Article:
Equipment Layout for Pumps

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The location of pumps may vary for many reasons. The primary goal in setting pump location is to minimize the length Of the suction piping while satisfying the piping flexibility requirements as well as
allowable loads that may be subjected to the nozzles.

Following drawing deals with pumps along and under main pipe racks at various locations. Following figure displays the typical pump elevations.

  1. Pumps 1A, 1B, 2A and 2B are located under the main overhead pipe rack. This is a common location within many plants with a minimum potential for hydrocarbon leaks to the electric motors. (Hydrocarbon-bearing air coolers located over pipe racks are a concern for many clients.) This location provides an effective means for adding support steel from the pipe rack.
  2. Pumps 3A, 3B, 4A, and 4B are partially located under the pipe rack, with the casing set outside the column line. In this arrangement, the discharge piping can rise into the vertical slot that is usually provided for lines entering or leaving the pipe rack, as shown below.
  3. Pumps 5A, 5B, 6A and 6B are located outside the confines of the pipe rack. This is the usual arrangement when hydrocarbon spills are more likely.
  4. Pumps 7A, 7B, 8A and 8B are located directly under the process equipment that they serve, which is supported in the structure above.

Drums and shell and tube exchangers are less associated with dangerous spills and therefore may have pumps located directly beneath them. Supporting pump piping is also facilitated by the proximity of the steel.

Pumps 9a, Band C and 10A, B and C are inline and are treated basically as a piping item (e.g. a control valve). Adequate access must be planned to the pump and drive, which may be removed for maintenance. Locating Boiler Feed Pumps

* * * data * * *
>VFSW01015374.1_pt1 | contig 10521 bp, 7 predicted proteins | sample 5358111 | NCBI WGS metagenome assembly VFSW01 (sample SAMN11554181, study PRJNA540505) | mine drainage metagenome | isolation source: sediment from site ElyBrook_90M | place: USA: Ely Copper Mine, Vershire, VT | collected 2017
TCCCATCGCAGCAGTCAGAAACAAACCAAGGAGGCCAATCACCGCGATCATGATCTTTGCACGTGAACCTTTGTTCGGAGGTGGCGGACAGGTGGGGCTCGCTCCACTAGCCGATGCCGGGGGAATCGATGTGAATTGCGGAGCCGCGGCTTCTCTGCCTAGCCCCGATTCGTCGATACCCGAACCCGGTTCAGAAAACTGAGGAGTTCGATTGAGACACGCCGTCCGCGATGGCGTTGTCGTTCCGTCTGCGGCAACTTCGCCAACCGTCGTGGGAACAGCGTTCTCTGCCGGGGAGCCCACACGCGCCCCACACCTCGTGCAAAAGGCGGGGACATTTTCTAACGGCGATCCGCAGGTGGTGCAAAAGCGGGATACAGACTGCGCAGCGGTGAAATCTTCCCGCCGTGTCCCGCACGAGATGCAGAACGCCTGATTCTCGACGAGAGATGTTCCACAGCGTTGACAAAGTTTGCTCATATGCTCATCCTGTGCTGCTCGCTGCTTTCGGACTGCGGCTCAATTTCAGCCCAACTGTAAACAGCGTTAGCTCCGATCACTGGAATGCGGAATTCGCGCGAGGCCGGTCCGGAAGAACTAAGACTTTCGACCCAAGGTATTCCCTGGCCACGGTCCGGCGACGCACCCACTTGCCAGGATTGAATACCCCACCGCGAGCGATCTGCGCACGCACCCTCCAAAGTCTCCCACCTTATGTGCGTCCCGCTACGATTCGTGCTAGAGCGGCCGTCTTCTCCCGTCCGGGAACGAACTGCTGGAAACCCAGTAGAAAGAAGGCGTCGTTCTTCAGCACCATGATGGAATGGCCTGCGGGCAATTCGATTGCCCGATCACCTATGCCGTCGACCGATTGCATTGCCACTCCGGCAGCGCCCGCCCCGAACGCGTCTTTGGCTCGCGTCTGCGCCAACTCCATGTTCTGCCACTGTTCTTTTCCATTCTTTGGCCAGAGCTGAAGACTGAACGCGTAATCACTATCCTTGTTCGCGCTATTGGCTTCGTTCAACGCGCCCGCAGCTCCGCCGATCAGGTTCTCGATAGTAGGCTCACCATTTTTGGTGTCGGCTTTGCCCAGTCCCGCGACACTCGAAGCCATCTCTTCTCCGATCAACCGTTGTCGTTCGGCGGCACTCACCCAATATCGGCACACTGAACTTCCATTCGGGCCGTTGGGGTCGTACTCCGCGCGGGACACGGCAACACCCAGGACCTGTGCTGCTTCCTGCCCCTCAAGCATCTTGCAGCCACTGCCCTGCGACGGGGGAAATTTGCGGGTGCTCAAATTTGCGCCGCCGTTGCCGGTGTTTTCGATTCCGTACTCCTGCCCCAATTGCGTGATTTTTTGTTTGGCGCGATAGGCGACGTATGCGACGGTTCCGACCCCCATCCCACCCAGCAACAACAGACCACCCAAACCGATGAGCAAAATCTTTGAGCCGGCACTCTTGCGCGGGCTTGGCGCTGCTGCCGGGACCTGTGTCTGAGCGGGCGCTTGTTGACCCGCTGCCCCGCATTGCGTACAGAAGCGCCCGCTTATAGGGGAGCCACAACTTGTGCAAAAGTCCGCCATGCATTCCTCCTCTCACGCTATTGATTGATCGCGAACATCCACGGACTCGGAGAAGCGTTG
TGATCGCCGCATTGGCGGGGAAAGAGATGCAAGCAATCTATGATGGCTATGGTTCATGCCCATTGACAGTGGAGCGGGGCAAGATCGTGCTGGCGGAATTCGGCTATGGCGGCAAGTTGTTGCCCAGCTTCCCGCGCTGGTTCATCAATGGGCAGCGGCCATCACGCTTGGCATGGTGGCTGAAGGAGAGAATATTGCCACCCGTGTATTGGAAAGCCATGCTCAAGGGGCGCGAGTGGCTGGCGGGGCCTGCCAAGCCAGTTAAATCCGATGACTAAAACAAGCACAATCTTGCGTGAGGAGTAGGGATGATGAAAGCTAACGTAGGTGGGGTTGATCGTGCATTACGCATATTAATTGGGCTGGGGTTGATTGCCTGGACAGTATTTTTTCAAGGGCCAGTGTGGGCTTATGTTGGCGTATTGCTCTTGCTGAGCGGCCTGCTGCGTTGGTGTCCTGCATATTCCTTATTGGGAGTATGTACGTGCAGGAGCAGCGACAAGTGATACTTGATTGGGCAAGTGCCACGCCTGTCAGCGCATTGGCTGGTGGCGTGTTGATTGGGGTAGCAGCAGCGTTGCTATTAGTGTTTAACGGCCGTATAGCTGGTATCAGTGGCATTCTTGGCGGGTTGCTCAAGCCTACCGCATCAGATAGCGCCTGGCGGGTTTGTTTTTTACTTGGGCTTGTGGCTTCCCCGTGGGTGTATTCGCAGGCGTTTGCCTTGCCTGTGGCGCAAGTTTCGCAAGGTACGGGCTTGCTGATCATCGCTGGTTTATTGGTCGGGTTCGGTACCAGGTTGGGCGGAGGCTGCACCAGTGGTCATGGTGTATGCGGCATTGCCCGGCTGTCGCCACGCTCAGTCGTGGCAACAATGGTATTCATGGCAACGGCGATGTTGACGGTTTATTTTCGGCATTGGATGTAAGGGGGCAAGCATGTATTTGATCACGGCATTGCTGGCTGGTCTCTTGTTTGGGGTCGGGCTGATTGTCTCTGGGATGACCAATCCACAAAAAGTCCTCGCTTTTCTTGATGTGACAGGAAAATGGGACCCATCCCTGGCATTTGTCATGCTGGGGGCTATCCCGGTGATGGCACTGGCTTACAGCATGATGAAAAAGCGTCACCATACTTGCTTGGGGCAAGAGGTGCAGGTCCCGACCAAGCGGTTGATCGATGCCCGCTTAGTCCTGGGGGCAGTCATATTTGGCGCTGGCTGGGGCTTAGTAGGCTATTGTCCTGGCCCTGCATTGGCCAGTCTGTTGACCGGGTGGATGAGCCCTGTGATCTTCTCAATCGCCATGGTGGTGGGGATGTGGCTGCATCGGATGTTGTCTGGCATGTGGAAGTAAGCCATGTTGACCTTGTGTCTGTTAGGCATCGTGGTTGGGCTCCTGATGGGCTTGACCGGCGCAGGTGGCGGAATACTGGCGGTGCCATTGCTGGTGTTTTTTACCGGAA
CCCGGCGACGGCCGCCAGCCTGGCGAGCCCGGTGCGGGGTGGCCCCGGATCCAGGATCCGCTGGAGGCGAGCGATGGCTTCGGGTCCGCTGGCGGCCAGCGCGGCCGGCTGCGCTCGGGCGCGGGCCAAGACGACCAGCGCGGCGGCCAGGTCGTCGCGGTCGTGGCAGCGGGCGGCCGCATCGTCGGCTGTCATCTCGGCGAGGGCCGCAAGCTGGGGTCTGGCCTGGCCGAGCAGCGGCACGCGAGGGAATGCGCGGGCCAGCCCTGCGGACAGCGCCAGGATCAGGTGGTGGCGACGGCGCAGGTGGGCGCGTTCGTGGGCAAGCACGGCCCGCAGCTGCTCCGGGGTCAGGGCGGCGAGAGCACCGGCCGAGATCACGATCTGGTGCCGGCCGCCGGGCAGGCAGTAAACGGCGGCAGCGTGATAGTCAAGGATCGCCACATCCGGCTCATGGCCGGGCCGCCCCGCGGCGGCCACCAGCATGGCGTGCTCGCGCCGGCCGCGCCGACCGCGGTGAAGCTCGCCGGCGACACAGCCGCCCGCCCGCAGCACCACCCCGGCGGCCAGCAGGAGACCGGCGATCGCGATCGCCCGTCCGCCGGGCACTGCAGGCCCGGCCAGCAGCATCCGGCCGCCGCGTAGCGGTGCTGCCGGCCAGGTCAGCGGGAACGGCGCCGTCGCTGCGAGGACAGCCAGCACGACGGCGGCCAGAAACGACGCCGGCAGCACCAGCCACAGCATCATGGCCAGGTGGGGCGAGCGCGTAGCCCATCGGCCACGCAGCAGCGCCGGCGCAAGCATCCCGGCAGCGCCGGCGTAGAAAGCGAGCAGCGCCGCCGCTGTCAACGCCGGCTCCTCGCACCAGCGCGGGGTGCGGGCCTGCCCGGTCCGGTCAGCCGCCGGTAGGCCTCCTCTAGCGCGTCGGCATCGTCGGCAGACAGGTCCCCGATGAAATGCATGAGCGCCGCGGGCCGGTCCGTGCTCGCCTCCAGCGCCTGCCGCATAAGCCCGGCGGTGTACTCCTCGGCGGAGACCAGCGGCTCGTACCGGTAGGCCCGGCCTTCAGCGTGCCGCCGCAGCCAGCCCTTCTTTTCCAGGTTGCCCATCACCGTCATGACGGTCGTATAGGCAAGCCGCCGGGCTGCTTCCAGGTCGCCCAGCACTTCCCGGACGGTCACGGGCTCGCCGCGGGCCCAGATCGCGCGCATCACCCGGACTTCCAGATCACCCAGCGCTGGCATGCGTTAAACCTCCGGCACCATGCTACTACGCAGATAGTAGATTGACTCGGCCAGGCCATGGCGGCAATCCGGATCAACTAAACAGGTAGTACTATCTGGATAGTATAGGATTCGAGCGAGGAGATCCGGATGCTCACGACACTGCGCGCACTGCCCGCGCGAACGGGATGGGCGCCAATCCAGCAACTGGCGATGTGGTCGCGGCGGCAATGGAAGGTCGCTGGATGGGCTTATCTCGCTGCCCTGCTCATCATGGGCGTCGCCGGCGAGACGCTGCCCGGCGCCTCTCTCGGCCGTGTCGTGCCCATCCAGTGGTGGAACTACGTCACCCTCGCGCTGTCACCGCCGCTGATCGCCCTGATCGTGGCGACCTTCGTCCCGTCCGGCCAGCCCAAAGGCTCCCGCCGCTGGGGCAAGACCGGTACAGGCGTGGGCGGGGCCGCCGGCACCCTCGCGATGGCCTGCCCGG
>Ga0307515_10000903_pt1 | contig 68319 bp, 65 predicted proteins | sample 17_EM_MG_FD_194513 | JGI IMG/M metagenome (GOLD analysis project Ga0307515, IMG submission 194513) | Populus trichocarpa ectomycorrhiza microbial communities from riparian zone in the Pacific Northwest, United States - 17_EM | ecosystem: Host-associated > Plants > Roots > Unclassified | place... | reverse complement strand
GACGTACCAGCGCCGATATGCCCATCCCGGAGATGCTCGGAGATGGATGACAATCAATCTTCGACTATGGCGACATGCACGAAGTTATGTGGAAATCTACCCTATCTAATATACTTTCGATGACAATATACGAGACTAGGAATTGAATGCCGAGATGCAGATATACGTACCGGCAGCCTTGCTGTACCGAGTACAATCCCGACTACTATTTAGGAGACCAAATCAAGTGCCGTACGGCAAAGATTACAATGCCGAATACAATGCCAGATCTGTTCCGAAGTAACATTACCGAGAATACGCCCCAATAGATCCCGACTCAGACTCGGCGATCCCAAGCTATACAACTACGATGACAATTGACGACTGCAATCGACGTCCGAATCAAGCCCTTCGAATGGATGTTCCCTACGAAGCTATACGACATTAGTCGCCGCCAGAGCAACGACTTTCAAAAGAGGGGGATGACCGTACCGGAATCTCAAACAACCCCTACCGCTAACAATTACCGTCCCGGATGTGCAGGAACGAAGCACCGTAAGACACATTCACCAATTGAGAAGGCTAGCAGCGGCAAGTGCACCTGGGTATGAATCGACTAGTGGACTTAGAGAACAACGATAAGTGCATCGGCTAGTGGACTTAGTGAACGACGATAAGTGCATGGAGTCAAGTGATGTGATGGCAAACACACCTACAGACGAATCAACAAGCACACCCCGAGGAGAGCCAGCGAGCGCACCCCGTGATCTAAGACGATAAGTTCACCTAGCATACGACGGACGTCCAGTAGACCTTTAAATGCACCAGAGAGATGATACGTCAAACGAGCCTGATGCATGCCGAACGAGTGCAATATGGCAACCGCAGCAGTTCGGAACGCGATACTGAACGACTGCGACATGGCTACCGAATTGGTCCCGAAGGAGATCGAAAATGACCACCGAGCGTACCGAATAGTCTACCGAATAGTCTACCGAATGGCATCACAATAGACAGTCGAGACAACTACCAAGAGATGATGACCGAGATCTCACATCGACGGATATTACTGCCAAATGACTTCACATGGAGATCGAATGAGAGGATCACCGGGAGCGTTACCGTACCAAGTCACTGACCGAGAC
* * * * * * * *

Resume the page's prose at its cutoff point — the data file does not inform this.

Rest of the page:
Because boiler feed pumps take water from a deaerator and generally operate close to the vapor pressure of the liquid, they must be located as close to the deaerator as possible.

Locating Vertical Pumps

Vertical pumps are used when NPSH requirements make using horizontal pumps impractical.

Following drawing shows a typical condensate pump that is located adjacent to the surface condenser it serves.

Following drawing depicts a sump pump that is generally used to remove waste material collected in a concrete or steel pit.

A screen at the bottom of the pump suction connection reduces the possibility that the pump will foul during operation.

The discharge connection may be piped to another holding vessel, a pond or a waste removal vehicle.

Centrifugal pumps in vacuum service are shown below.

Because the system operates at the negative pressure and extremely high temperatures, the location of these pumps must be either directly under the tower or just outside the support columns.

When the pumps are located directly under the tower, it may be necessary to support the pumps with springs, as shown below. This essentially consists of a steel frame with four spring supports attached to the sides. The pump is then set into the steel frame and secured. During operation, the pump is free to move within the design limits of the four springs, reducing the stress imposed on the nozzles by high temperatures.

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